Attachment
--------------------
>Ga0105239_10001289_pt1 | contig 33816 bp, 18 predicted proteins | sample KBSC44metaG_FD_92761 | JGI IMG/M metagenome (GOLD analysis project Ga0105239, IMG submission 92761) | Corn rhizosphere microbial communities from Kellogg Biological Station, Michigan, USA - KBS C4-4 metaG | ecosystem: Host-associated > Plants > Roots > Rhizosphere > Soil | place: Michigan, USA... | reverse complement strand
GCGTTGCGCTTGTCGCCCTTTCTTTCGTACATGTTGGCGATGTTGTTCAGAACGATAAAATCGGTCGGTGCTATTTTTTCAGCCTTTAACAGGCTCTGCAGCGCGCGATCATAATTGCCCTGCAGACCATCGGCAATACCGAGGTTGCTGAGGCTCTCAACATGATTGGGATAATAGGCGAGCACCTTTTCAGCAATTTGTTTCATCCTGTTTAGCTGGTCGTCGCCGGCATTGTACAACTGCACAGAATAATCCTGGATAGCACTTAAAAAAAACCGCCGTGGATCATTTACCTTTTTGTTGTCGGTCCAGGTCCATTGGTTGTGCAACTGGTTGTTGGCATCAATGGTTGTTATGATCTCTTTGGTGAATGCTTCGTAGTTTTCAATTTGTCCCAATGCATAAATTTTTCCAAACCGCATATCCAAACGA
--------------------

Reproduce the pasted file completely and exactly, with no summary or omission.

>Ga0105239_10001289_pt1 | contig 33816 bp, 18 predicted proteins | sample KBSC44metaG_FD_92761 | JGI IMG/M metagenome (GOLD analysis project Ga0105239, IMG submission 92761) | Corn rhizosphere microbial communities from Kellogg Biological Station, Michigan, USA - KBS C4-4 metaG | ecosystem: Host-associated > Plants > Roots > Rhizosphere > Soil | place: Michigan, USA... | reverse complement strand
GCGTTGCGCTTGTCGCCCTTTCTTTCGTACATGTTGGCGATGTTGTTCAGAACGATAAAATCGGTCGGTGCTATTTTTTCAGCCTTTAACAGGCTCTGCAGCGCGCGATCATAATTGCCCTGCAGACCATCGGCAATACCGAGGTTGCTGAGGCTCTCAACATGATTGGGATAATAGGCGAGCACCTTTTCAGCAATTTGTTTCATCCTGTTTAGCTGGTCGTCGCCGGCATTGTACAACTGCACAGAATAATCCTGGATAGCACTTAAAAAAAACCGCCGTGGATCATTTACCTTTTTGTTGTCGGTCCAGGTCCATTGGTTGTGCAACTGGTTGTTGGCATCAATGGTTGTTATGATCTCTTTGGTGAATGCTTCGTAGTTTTCAATTTGTCCCAATGCATAAATTTTTCCAAACCGCATATCCAAACGA